Ajimobi owes 17-56 months pension arrears, say retired teachers

Abiola Ajimobi

• ‘Unpaid salaries will cost most governors their second term bid’
Retired primary school teachers in Oyo State yesterday protested what they described as the insensitivity of the state government to their unpaid retirement benefits.

The protesters on the streets of Ibadan, numbering over 3000 were members of the National Union of Pensioners (NUP).

The Guardian sighted the weak and aged members of the union protesting under the hot sun from the Yidi Area office of the Nigeria Labour Congress (NLC) to the Nigerian Television Authority (NTA) Complex in Ibadan.

They later moved to the MITC office complex, from where they proceeded to the Governor’s Office, at the Mokola Secretariat.

Apparently moved by the sight of the aged pensioners, Deputy Governor of the state, Moses Alake Adeyemo, in company of the Secretary to the State Government, Olalekan Alli and some of the Governor’s aides, spoke with the pensioners.

Adeyemo told the pensioners that Governor Abiola Ajimobi was out of the country, as he had travelled to the United Kingdom but assured them of having audience with the governor, as soon as he returns to the country.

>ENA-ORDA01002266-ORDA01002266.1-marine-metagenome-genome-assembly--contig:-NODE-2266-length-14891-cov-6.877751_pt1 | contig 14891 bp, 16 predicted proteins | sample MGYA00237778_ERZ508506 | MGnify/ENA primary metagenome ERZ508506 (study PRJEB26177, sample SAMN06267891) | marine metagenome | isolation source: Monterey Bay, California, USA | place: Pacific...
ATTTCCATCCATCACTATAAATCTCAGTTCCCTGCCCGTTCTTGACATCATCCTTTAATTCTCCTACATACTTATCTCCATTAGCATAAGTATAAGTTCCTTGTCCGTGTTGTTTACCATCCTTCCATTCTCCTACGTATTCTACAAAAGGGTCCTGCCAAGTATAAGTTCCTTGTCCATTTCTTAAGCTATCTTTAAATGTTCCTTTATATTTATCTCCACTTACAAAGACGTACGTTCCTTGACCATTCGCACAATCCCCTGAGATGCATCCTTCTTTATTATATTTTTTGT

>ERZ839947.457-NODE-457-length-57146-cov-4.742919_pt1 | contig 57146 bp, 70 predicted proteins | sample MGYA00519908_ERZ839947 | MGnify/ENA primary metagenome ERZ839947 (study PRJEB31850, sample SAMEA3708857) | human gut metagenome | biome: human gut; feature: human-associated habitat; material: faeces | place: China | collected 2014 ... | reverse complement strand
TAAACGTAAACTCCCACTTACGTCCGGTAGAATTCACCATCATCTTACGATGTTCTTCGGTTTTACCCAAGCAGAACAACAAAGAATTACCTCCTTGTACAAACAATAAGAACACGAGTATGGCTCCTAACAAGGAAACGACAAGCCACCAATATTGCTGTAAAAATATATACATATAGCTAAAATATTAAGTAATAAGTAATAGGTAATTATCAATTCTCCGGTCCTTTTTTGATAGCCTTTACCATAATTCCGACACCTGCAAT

However, Chairman of the Oyo State council of the Nigeria Labour Congress (NLC), Waheed Olojede said the union could not stop the aggrieved retired teachers from protesting the non-payment of their pensions.

He said several pleas made to the Oyo State Government to settle the arrears of pensions, which runs to between 17-56 months had not yielded the desired results.

“You can’t believe that some of these pensioners receive as low as N3000 and N4000 and yet they are not being paid regularly,” he lamented.

The Secretary of NUP, Comrade Segun Abatan, told The Guardian that they have resolved to pursue the issue aggressively.

Meanwhile, the National Youth President of the Christian Association of Nigeria (CAN), Daniel Kadzai, yesterday charged Nigerian workers, especially those in the payroll of state governments to cast their votes in line with percentage salaries being paid them by state governors in the 2019 general elections.

Kadzai, who made the assertion at a workshop organised for youth group in Yola, Adamawa State, said the Bible taught that whatever a man sows, he shall reap.

“So, Nigerian workers should pay back the governors, especially those of them seeking second term in office or other electable positions by supporting them in percentages just like they were being paid their salaries in percentages,” he said.

In this article:
Abiola AjimobiNLCOyo State


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